Hi World! Hudson River Design | Zero Energy

Hudson River Design
Zero Energy Homes That Don't Look It


A net zero energy home is a building that produces as much energy as it consumes, resulting in no energy bills. Although we have been chasing this illusive goal for over 30 years, new products, systems, and strategies have emerged in the last decade that have made this objective surprisingly attainable. The path to zero energy can be described in three steps:

  1. Design and execute a building enclosure that dramatically reduces the amount of energy required to satisfy the occupants.
  2. Specify appropriate mechanical equipment that can meet the reduced energy demands, and be powered by a renewable resource.
  3. Match the renewable resource (solar panels, wind turbine, etc.) to the power demands to eliminate the need for purchased energy.

It sounds deceptively simple, but it's not. Here's more detail:


Of the three steps outlined above, this is the most difficult. Each component of the building; walls, roof, windows, floors, etc., has to be re-thought with dramatic energy use reduction in mind. This can mean a doubling of R values, superior windows with maximized performance based on orientation, and an expansive effort to eliminate air leaks.

At the same time that we are improving the building envelope's thermal properties, we take steps to prohibit condensation, mold, and mildew. In addition, we design to allow building components that may get wet, a means for drying without consequences to the durability of the structure.

There are many ways to cut energy loss from a building, and solutions vary with the individual parameters of the project. Whatever building products or systems we use, our approaches are grounded in the wealth of information that has been produced by the building science community, which provides guidance for creating healthy, durable structures.

It is very difficult, if not impossible to achieve comparable, cost-effective results after a building is built. This puts the highest priority on getting the thermal envelope right at initial construction. That said, there are millions of existing buildings that will need to undergo deep energy retrofitting to remain viable. We have worked on many retrofits, usually done in conjunction with other necessary renovation.


When we make the commitment to eliminate fossil fuels, our options for heating, cooling, and domestic hot water, are related to the type of energy that we can supply from renewable resources. Most often, this source will be electricity from wind farms, or electricity from solar panels, known as photovoltaic arrays.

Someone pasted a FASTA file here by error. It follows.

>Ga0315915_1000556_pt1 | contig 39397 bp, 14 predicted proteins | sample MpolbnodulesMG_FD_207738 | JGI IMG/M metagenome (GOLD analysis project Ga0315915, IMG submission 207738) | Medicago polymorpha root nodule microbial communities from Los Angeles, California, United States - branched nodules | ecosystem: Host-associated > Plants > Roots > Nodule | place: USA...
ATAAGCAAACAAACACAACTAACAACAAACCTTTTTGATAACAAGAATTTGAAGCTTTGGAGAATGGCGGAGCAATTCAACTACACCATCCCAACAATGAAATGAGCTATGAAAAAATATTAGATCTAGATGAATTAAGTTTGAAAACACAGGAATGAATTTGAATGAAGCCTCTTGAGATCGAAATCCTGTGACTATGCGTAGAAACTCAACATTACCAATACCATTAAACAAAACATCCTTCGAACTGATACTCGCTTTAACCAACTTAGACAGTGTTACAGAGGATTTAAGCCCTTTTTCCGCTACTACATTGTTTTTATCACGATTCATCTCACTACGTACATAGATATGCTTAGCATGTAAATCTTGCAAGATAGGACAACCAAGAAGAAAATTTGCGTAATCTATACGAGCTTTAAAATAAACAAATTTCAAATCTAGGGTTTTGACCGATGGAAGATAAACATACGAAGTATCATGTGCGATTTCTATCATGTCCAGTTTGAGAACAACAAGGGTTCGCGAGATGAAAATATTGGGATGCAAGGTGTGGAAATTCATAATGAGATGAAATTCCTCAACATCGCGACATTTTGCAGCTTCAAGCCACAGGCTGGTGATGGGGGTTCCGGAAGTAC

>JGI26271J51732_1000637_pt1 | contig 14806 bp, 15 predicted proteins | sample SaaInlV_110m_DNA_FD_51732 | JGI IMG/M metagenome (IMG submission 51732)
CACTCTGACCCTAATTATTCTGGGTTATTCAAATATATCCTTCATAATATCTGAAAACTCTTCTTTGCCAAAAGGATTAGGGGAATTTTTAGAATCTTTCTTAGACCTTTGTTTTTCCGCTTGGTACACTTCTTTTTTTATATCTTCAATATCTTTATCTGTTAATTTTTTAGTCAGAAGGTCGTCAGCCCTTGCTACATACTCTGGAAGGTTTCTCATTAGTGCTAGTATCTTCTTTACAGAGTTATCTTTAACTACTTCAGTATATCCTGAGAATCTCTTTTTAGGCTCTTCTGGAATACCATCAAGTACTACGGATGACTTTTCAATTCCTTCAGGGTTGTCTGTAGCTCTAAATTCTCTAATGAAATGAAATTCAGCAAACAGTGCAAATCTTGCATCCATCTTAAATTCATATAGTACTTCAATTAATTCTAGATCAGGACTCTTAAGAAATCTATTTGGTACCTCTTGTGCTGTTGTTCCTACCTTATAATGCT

There are many ways to condition space using electricity. These include electric resistance heating, ductless mini-splits (a form of air-source heat pump), and ground-source heat pumps. The scale, complexity, budget, and goals of the project are contributing factors, among others, in making determinations about appropriate equipment.

As heating loads are reduced by an improved thermal enclosure, domestic hot water (DHW) energy requirements become a larger share of the total home energy use. We must therefore pay careful attention to how we meet this challenge. Some space heating equipment is capable of producing hot water for domestic use. Other options are available, including solar thermal panels.

As we tighten our buildings, we also pay attention to maintaining a high quality indoor air environment. This begins with careful specification of building products and finishes to eliminate pollution-producing items. This is followed by point-source and/or whole-house ventilation systems to provide fresh air, where and when it is needed.


In most instances, the renewable energy is provided by solar photovoltaic (PV) panels in an arrangement with the local utility company called net metering. 42 states in the U.S. now have net-metering laws, although some particulars may vary.

Net metering mandates that the local utility accept excess power generation from a solar array at retail price (the meter spins backwards!), when the system is producing more energy than the building requires. When the array is not producing adequate energy, power is purchased, just like in everyone else's home.

At the end of the billing period, there is either an outstanding balance, or an energy credit. In many states (NY included), this tally is rolled over to the next month, to be settled-up at the end of 12 months. If the array can produce the amount of energy required by the building on a annual basis, there is no bill for the electricity.

This is a vitally important arrangement, especially in the Northeast, because the solar array produces far more energy during summer months when the days are longer and clearer. The greater energy demand however, is in the cold winter. This ability to annualize the energy production/consumption makes the system practical.